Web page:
This can be based on the ‘ Model of Modelling’ approach that has be presented and discussed in Chaps.  3 and  4. All the criteria for models and modelling are met. As discussed in Chap.  4, this means that students would need to experience all the stages of modelling, starting from doing so in situation involving simpler entities to be modelled and questions related to them to be answered, and gradually moving to situations involving more complex entities and questions. However, by taking into account what is discussed in this chapter, the progression would not only be related to the target of modelling. Perhaps more important than this, the progression concerning learning to construct a model de novo would require a series of simultaneous progressions in the major epistemic practices that permeate modelling ( visualisation, analogical reasoning, and argumentation), thus supporting the main cognitive processes involved in performing it (as discussed in Chap.  2). Therefore, students learning would not be focused only on learning a given scientific or socio-scientific topic through modelling-based activities, but also on simultaneously learning to perform the related epistemic practices. Such progressions would result in (and, in some sense, constitute) progressions in the understanding of the entity being modelled, the development of the competence on models and modelling, and the understanding about science.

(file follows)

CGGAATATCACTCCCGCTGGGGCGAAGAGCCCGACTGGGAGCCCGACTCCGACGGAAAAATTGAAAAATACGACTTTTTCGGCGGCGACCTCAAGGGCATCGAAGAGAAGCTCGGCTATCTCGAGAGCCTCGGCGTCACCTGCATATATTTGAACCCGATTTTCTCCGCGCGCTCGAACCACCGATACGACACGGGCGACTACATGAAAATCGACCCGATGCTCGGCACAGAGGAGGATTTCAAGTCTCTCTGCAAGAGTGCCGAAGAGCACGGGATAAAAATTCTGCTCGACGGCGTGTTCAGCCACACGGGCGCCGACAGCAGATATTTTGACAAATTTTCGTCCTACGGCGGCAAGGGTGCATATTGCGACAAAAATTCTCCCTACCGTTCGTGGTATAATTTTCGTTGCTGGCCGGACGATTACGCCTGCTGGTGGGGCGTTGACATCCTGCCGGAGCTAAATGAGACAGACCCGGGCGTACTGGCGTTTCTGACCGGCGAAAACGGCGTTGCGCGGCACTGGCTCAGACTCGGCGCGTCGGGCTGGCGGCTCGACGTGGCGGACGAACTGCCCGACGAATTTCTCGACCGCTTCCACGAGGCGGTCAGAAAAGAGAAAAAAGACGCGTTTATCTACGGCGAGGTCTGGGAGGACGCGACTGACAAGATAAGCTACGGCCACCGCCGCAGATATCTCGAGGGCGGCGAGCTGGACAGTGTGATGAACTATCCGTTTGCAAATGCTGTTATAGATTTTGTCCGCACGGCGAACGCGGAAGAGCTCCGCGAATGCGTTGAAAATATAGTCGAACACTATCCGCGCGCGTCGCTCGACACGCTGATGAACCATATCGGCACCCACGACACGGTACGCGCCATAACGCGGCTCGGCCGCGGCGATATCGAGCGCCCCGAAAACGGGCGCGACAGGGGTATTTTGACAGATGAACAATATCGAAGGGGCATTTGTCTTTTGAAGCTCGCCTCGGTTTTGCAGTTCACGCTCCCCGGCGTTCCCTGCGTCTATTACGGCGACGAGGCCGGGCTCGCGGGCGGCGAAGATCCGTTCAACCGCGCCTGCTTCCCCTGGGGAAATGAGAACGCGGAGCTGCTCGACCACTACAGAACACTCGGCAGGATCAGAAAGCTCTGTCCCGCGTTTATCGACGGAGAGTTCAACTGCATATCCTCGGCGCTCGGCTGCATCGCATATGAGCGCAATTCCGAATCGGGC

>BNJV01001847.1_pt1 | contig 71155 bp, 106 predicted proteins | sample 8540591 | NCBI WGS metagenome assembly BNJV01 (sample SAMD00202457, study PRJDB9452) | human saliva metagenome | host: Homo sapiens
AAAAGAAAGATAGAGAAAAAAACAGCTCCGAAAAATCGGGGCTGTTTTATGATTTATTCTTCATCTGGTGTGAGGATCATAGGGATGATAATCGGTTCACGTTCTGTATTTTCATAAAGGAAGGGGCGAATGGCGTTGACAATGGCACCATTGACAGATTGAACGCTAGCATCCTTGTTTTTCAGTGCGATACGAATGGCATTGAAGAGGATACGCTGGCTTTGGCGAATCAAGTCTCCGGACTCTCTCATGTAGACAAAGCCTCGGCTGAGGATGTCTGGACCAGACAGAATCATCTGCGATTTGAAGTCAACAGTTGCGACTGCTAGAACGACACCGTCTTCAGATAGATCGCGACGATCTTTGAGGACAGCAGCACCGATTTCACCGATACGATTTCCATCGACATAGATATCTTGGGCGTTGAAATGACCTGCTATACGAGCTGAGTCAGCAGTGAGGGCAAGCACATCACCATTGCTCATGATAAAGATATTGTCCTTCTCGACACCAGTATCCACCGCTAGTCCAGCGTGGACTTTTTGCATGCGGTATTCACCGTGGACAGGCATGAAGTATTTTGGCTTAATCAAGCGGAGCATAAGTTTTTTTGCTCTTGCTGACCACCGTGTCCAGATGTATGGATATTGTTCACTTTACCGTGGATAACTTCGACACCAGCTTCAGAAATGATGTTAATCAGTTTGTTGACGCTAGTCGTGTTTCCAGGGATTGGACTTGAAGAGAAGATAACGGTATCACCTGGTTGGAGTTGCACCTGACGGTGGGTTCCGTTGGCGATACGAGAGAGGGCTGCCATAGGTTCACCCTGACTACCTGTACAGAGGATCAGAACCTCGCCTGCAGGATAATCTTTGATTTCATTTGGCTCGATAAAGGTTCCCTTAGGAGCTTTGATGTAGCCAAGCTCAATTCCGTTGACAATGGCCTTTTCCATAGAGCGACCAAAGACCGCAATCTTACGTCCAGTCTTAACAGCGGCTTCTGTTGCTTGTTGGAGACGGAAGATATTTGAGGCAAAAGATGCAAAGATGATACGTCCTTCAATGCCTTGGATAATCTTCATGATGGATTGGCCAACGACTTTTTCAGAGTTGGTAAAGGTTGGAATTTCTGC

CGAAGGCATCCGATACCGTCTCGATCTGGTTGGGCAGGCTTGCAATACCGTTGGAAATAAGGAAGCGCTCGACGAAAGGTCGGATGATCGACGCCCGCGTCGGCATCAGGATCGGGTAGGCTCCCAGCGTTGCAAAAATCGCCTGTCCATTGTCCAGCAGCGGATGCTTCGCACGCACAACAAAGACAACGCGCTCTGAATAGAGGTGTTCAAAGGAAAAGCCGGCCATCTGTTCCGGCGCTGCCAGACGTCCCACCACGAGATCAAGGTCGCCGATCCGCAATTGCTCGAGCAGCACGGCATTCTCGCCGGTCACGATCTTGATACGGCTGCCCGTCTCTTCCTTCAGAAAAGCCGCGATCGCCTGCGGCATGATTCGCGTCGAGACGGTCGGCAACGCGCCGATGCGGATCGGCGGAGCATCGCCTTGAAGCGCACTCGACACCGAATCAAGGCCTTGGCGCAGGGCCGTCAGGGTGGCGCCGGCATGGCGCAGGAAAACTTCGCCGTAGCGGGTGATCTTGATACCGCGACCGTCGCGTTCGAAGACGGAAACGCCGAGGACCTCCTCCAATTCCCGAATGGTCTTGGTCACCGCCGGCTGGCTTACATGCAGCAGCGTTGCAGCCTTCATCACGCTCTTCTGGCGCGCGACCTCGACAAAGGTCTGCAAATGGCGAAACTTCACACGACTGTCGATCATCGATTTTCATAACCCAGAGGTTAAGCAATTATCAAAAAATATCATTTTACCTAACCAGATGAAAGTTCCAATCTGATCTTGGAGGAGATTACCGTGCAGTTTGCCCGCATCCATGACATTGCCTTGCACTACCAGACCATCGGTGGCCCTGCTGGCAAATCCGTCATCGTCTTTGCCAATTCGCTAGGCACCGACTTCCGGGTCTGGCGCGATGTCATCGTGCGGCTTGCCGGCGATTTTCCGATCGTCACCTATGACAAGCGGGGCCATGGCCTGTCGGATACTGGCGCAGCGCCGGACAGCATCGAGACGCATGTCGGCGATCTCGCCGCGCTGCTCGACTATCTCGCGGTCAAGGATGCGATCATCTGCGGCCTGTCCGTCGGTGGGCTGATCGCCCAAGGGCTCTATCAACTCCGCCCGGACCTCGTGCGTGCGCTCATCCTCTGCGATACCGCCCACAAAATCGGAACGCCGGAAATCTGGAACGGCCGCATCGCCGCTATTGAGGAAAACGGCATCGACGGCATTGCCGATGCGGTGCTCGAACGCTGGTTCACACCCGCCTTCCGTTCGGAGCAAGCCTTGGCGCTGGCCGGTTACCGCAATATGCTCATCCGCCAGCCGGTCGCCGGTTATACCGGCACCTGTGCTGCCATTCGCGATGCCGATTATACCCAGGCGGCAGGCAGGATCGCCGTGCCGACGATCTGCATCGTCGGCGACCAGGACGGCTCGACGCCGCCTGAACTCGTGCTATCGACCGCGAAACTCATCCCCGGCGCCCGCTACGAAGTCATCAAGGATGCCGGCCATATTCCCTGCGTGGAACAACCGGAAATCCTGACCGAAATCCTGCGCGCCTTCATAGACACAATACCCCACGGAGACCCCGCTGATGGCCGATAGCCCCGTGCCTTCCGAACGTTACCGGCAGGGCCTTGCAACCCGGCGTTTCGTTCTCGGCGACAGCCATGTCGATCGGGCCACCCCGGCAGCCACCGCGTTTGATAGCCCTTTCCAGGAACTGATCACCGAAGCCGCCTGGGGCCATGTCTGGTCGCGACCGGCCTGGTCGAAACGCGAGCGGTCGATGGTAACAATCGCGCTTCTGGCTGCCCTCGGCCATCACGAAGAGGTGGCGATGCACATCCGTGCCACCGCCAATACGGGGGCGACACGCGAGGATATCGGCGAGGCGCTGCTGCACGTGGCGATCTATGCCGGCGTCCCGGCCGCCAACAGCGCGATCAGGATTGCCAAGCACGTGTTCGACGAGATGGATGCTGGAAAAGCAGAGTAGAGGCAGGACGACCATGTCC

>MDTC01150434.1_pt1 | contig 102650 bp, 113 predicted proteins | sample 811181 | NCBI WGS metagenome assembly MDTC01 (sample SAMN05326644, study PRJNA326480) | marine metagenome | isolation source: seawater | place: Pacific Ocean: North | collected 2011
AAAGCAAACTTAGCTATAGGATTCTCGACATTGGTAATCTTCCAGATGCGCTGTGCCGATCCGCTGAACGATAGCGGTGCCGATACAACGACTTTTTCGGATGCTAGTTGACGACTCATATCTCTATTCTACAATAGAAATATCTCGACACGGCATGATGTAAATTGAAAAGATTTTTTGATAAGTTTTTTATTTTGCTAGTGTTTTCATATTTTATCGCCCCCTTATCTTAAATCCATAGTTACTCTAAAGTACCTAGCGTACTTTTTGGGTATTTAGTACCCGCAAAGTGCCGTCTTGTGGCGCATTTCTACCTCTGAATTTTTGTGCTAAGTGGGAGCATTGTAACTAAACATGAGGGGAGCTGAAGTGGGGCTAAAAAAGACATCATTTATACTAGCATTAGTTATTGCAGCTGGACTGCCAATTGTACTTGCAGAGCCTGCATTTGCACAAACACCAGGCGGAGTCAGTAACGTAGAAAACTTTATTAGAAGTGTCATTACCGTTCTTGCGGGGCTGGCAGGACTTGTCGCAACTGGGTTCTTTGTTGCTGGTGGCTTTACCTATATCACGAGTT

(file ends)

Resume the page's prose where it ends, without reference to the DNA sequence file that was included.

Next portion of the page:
In a simplified way, the progression concerning learning to construct a model de novo could be represented through a series of interconnected multiple spirals, each one representing the progression in visualisation, analogical reasoning, argumentation, understanding about science, etc. (Fig. 10.1). It seems impossible to predict or to identify the meanings of each point where two or more spirals cross each other in a theoretical manner or outside a given context. On the other hand, Fig. 10.1 emphasises that:
Fig. 10.1

Representation of the progression concerning learning to construct a model de novo

  • the learning process represented is dynamic and non-linear (as it is modelling itself);

  • specific points in one spiral may influence and/or support turnings points in a distinct spiral.

The latter aspect was partially observed in some of the studies conducted from the Model of Modelling perspective discussed in Chaps.  4,  5,  6,  7, and  8 when the authors showed, for instance, how the development of students’ argumentation supported their better performances during production, expression, tests and evaluation of models (Mendonça & Justi, 2013), or how the development of students’ visualisation skills was essential for their learning of both abstract chemical topics and meta-modelling knowledge (Gilbert et al., 2010; Justi et al., 2009; Maia & Justi, 2009). However, in those studies, the empirical data were analysed in order to address questions that did not focus on the relations between distinct L.P. Therefore, this new approach requires other studies from which (i) Fig. 10.1 could be tested, and (ii) the meaning of specific representational aspects in Fig. 10.1 could be better characterised. Certainly, there is a lot yet to be done!